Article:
Sometimes we also end up avoiding certain projects or stories our hearts are begging us to tell but we keep refusing to pay attention to. This happens for a variety of reasons — often times fear, doubt, and the refusal to let go of the cozy and comfortable past in order to embrace an uncertain future. But the longer you avoid the story that’s calling out to you, the louder it’s going to scream.
And no one can write when there’s an idea screeching at the top of its lungs in the corner. No one.
Sometimes the stories we end up being the most proud of are the ones we dare to take a chance on, even when we aren’t sure they will work out. If you’re not feeling great about what you’re working on, ask yourself: Is this the project that’s going to scream and cry and beg until I pick it up and hold it close? Is it the one I’m going to fall in love with? Is it the one that’s going to change my life forever?
Accept the story you will be proud to show off to the world. Dare to give it the good life it deserves.
4. You’re having a rough time. This can be hard to admit. It can even be hard to identify as it’s happening. Sometimes you don’t realize you’re running on fumes until they run out. Sometimes the only sign you’ve been slowly burning out for months is the fact that you’re completely worn down to the point of exhaustion.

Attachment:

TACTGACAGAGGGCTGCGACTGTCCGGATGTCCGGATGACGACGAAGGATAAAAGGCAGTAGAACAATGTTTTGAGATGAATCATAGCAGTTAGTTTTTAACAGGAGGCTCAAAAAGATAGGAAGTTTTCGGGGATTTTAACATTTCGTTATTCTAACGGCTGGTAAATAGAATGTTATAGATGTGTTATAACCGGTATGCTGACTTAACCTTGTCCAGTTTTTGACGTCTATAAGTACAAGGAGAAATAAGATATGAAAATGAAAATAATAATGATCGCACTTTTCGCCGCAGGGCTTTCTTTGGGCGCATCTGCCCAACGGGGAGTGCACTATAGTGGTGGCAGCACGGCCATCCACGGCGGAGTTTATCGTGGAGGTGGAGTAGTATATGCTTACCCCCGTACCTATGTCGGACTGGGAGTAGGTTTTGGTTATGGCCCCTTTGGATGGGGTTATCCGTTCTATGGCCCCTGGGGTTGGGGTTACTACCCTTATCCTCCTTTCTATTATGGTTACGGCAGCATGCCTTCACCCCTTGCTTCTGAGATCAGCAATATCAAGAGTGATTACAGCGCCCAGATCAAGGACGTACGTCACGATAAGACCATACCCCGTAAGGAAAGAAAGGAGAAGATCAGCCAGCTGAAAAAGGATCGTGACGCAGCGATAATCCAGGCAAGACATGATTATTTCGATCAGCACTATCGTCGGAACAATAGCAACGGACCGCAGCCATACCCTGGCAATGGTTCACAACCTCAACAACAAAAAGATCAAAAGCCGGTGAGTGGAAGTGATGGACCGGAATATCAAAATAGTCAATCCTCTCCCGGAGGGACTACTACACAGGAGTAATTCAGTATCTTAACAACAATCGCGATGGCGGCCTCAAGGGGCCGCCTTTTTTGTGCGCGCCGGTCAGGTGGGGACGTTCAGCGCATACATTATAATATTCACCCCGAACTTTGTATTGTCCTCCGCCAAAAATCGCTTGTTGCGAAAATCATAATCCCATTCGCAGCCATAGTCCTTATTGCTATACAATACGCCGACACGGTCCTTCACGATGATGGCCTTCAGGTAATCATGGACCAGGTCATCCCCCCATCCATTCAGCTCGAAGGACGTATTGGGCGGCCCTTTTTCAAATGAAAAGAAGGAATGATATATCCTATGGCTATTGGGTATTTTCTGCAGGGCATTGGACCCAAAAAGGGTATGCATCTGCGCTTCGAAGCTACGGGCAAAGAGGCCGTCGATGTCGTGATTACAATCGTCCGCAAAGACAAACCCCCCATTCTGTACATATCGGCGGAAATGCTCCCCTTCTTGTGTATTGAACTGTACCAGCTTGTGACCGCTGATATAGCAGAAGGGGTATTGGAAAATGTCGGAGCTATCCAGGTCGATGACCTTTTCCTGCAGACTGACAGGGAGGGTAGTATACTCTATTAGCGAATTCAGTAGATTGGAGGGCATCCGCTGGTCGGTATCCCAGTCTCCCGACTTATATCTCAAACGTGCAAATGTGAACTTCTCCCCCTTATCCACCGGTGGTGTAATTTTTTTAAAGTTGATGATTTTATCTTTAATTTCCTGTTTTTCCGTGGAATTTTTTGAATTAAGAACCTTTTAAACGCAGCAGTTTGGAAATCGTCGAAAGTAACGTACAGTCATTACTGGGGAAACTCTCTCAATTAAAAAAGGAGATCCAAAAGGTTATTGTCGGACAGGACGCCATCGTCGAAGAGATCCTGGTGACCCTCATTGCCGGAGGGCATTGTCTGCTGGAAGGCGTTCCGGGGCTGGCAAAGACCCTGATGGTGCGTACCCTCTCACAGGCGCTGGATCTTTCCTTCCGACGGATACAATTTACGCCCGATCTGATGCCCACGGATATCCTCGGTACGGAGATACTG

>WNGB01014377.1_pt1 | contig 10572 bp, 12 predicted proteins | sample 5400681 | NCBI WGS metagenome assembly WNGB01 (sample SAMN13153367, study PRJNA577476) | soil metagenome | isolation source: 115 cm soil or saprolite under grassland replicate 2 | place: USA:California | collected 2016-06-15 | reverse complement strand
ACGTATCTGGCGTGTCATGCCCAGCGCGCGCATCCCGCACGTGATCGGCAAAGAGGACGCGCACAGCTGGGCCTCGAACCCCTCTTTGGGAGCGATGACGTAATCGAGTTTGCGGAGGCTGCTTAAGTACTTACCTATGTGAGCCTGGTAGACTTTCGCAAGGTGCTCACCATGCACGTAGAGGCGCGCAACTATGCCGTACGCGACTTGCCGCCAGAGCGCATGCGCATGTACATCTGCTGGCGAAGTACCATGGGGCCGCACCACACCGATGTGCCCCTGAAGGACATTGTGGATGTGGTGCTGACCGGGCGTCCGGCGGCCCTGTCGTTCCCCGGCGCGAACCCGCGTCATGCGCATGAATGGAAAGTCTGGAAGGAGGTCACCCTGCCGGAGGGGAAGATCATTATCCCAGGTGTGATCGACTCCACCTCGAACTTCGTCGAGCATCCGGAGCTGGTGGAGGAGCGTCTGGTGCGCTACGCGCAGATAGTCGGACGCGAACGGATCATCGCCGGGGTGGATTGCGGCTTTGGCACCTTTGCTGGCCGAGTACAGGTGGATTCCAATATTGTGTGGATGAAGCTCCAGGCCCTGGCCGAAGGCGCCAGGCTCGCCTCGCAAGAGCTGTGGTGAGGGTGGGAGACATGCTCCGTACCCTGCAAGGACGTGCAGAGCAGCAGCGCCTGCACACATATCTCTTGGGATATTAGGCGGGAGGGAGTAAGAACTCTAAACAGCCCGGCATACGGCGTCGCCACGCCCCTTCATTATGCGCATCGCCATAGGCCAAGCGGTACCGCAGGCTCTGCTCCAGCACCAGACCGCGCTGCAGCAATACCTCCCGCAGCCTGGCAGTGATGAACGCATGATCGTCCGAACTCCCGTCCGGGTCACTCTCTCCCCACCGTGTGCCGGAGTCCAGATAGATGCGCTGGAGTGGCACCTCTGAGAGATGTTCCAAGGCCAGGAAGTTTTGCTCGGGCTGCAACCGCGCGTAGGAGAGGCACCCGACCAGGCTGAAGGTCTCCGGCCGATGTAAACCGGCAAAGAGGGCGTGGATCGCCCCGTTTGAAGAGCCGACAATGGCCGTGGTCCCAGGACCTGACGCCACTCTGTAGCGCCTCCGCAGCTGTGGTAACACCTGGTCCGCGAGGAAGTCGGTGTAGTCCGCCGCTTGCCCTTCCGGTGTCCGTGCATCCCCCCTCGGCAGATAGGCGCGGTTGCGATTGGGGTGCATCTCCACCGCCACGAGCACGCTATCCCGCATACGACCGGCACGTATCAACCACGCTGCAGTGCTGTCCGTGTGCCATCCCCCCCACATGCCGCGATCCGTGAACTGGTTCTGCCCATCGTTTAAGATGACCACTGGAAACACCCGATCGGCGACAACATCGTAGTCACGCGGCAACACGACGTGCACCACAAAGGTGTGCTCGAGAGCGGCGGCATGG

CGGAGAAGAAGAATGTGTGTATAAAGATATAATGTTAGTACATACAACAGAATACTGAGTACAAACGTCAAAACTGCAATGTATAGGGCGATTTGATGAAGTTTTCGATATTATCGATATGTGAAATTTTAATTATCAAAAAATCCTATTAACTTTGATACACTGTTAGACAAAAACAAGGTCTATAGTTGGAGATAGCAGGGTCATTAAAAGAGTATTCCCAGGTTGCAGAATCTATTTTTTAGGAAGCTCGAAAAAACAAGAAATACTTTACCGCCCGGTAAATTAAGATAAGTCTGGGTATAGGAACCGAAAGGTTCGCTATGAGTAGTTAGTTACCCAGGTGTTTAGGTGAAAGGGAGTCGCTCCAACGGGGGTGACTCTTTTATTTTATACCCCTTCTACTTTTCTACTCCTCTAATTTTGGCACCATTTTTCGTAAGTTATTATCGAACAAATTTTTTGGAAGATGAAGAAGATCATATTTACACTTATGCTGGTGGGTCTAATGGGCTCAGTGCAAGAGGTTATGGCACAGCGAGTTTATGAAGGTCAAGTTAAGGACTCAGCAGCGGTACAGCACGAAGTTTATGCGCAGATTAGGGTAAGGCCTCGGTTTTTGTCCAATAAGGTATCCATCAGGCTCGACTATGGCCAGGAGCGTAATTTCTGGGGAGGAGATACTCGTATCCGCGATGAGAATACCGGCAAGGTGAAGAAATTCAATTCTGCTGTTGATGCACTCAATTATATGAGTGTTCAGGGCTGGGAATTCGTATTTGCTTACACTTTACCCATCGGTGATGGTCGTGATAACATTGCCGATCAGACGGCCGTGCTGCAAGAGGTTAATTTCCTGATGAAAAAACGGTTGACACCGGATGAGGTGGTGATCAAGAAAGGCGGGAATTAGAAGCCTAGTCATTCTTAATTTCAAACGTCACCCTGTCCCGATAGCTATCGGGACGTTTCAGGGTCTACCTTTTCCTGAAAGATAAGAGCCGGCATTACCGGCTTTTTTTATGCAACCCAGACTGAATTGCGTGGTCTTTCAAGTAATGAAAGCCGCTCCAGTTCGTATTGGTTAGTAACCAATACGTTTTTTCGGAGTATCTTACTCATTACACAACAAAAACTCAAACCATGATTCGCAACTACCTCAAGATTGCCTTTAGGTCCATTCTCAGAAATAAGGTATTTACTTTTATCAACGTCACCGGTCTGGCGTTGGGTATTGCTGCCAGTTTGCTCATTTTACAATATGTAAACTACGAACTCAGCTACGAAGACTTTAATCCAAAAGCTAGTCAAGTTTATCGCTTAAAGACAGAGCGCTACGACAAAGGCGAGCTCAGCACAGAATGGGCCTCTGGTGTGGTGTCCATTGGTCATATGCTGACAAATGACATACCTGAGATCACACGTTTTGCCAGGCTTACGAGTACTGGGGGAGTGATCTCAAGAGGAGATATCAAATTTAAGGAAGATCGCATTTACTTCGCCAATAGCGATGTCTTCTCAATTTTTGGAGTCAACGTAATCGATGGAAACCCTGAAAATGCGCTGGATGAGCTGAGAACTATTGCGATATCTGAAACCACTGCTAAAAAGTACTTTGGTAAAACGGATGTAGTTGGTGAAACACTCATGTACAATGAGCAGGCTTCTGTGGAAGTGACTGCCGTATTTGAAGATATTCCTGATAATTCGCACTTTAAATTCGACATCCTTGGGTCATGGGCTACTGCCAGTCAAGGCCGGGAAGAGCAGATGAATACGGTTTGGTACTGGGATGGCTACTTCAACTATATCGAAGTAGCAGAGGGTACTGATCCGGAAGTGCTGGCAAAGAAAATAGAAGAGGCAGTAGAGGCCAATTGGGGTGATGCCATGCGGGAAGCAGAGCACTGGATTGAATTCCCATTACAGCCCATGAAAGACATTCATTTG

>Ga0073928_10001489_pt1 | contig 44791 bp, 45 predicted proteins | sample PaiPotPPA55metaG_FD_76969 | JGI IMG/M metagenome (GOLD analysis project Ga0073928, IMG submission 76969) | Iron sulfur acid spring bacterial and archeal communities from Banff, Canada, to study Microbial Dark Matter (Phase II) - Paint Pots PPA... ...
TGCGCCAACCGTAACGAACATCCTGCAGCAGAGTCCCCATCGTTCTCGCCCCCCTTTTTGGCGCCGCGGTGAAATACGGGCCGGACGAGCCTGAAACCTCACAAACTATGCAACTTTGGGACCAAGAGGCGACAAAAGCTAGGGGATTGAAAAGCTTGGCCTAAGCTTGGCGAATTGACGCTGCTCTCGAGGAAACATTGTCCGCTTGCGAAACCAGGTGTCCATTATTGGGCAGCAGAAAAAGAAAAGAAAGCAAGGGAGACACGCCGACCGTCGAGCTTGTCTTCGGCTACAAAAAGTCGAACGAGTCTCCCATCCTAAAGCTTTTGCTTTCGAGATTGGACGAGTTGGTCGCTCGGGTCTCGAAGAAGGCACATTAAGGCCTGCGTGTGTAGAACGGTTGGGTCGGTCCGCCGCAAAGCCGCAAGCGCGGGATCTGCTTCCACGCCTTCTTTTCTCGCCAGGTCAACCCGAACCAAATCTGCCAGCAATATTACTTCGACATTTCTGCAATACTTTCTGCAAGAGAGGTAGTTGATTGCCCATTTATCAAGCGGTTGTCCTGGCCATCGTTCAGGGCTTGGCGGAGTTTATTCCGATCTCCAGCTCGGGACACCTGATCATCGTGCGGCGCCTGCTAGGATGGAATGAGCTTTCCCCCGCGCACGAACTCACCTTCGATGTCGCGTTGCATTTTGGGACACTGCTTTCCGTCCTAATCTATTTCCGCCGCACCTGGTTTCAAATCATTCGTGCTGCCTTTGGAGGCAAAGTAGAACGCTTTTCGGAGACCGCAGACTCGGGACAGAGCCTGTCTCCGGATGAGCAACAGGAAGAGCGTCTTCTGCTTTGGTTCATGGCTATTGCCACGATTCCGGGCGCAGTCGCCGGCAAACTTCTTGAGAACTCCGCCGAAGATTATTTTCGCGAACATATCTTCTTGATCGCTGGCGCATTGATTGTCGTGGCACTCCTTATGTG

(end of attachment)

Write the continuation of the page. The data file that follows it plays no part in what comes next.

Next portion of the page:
It’s nearly impossible to pat yourself on the back for a job well done when you can barely function beyond the absolute minimum. And this doesn’t even mean you’re stuck in bed unable to rise or you’re on the bathroom floor crying because you can’t bring yourself to do anything else. Sometimes “a hard time” doesn’t look or feel any different than any other time. It’s just … harder, somehow.
When you’re struggling, stepping away from your writing temporarily might be the best thing for you. Continuing to write despite the chaos around you might be the best thing for you. There is no right or wrong way to handle internal struggles, and the only one who knows what’s best for you from situation to situation is you.
You might need to seek outside help to actually make sure you do what you know needs to be done — this is coming from someone who knows sleep is important yet has to set multiple reminders to convince myself to go to bed at a decent time — but what’s important is that you’re acknowledging you’re not okay, and figuring out how to deal with it.